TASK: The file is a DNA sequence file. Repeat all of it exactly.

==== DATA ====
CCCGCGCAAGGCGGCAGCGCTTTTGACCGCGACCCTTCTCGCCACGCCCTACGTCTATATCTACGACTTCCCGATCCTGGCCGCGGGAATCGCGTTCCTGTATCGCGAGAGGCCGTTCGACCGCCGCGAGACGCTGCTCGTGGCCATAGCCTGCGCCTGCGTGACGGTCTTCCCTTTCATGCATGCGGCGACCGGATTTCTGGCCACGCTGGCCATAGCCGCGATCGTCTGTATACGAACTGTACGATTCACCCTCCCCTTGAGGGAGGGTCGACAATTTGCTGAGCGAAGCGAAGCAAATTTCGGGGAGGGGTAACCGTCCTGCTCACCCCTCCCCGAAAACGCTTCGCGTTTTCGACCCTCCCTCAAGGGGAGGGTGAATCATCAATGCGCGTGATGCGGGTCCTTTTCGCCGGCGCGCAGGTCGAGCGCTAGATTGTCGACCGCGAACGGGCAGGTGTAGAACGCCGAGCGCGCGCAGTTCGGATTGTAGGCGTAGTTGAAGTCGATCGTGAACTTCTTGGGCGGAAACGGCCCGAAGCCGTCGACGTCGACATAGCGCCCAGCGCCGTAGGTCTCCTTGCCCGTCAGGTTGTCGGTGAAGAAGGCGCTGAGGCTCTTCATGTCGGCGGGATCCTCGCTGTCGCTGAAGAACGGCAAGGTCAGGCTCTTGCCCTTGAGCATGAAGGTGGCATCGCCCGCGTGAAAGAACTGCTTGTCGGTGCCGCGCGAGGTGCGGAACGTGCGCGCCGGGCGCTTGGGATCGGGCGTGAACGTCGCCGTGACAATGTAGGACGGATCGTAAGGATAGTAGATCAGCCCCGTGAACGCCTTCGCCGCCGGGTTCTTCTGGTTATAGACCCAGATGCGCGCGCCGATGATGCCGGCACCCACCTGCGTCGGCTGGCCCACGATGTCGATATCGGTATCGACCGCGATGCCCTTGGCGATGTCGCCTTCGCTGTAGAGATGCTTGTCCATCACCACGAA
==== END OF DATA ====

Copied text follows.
CCCGCGCAAGGCGGCAGCGCTTTTGACCGCGACCCTTCTCGCCACGCCCTACGTCTATATCTACGACTTCCCGATCCTGGCCGCGGGAATCGCGTTCCTGTATCGCGAGAGGCCGTTCGACCGCCGCGAGACGCTGCTCGTGGCCATAGCCTGCGCCTGCGTGACGGTCTTCCCTTTCATGCATGCGGCGACCGGATTTCTGGCCACGCTGGCCATAGCCGCGATCGTCTGTATACGAACTGTACGATTCACCCTCCCCTTGAGGGAGGGTCGACAATTTGCTGAGCGAAGCGAAGCAAATTTCGGGGAGGGGTAACCGTCCTGCTCACCCCTCCCCGAAAACGCTTCGCGTTTTCGACCCTCCCTCAAGGGGAGGGTGAATCATCAATGCGCGTGATGCGGGTCCTTTTCGCCGGCGCGCAGGTCGAGCGCTAGATTGTCGACCGCGAACGGGCAGGTGTAGAACGCCGAGCGCGCGCAGTTCGGATTGTAGGCGTAGTTGAAGTCGATCGTGAACTTCTTGGGCGGAAACGGCCCGAAGCCGTCGACGTCGACATAGCGCCCAGCGCCGTAGGTCTCCTTGCCCGTCAGGTTGTCGGTGAAGAAGGCGCTGAGGCTCTTCATGTCGGCGGGATCCTCGCTGTCGCTGAAGAACGGCAAGGTCAGGCTCTTGCCCTTGAGCATGAAGGTGGCATCGCCCGCGTGAAAGAACTGCTTGTCGGTGCCGCGCGAGGTGCGGAACGTGCGCGCCGGGCGCTTGGGATCGGGCGTGAACGTCGCCGTGACAATGTAGGACGGATCGTAAGGATAGTAGATCAGCCCCGTGAACGCCTTCGCCGCCGGGTTCTTCTGGTTATAGACCCAGATGCGCGCGCCGATGATGCCGGCACCCACCTGCGTCGGCTGGCCCACGATGTCGATATCGGTATCGACCGCGATGCCCTTGGCGATGTCGCCTTCGCTGTAGAGATGCTTGTCCATCACCACGAA